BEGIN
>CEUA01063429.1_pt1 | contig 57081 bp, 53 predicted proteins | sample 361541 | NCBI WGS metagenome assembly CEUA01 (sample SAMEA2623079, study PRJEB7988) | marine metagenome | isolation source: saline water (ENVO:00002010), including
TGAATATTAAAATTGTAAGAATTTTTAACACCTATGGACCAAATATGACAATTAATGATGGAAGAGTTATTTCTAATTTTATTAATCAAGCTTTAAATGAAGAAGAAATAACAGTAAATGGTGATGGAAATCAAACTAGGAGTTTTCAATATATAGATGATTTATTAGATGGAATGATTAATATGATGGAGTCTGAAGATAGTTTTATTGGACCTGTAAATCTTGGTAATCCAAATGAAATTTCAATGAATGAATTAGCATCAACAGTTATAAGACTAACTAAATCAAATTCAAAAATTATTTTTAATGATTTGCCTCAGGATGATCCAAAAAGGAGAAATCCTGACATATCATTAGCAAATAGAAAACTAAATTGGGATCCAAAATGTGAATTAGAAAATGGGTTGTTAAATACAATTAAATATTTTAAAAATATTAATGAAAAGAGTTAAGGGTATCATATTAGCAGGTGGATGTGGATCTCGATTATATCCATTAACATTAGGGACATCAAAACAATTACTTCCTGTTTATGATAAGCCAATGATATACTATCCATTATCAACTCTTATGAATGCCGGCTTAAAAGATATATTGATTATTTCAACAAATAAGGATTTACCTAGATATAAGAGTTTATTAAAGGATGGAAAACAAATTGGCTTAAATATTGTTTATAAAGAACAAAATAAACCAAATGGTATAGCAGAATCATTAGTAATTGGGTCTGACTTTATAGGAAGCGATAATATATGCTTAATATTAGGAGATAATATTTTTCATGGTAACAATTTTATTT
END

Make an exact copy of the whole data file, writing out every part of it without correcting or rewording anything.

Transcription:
>CEUA01063429.1_pt1 | contig 57081 bp, 53 predicted proteins | sample 361541 | NCBI WGS metagenome assembly CEUA01 (sample SAMEA2623079, study PRJEB7988) | marine metagenome | isolation source: saline water (ENVO:00002010), including
TGAATATTAAAATTGTAAGAATTTTTAACACCTATGGACCAAATATGACAATTAATGATGGAAGAGTTATTTCTAATTTTATTAATCAAGCTTTAAATGAAGAAGAAATAACAGTAAATGGTGATGGAAATCAAACTAGGAGTTTTCAATATATAGATGATTTATTAGATGGAATGATTAATATGATGGAGTCTGAAGATAGTTTTATTGGACCTGTAAATCTTGGTAATCCAAATGAAATTTCAATGAATGAATTAGCATCAACAGTTATAAGACTAACTAAATCAAATTCAAAAATTATTTTTAATGATTTGCCTCAGGATGATCCAAAAAGGAGAAATCCTGACATATCATTAGCAAATAGAAAACTAAATTGGGATCCAAAATGTGAATTAGAAAATGGGTTGTTAAATACAATTAAATATTTTAAAAATATTAATGAAAAGAGTTAAGGGTATCATATTAGCAGGTGGATGTGGATCTCGATTATATCCATTAACATTAGGGACATCAAAACAATTACTTCCTGTTTATGATAAGCCAATGATATACTATCCATTATCAACTCTTATGAATGCCGGCTTAAAAGATATATTGATTATTTCAACAAATAAGGATTTACCTAGATATAAGAGTTTATTAAAGGATGGAAAACAAATTGGCTTAAATATTGTTTATAAAGAACAAAATAAACCAAATGGTATAGCAGAATCATTAGTAATTGGGTCTGACTTTATAGGAAGCGATAATATATGCTTAATATTAGGAGATAATATTTTTCATGGTAACAATTTTATTT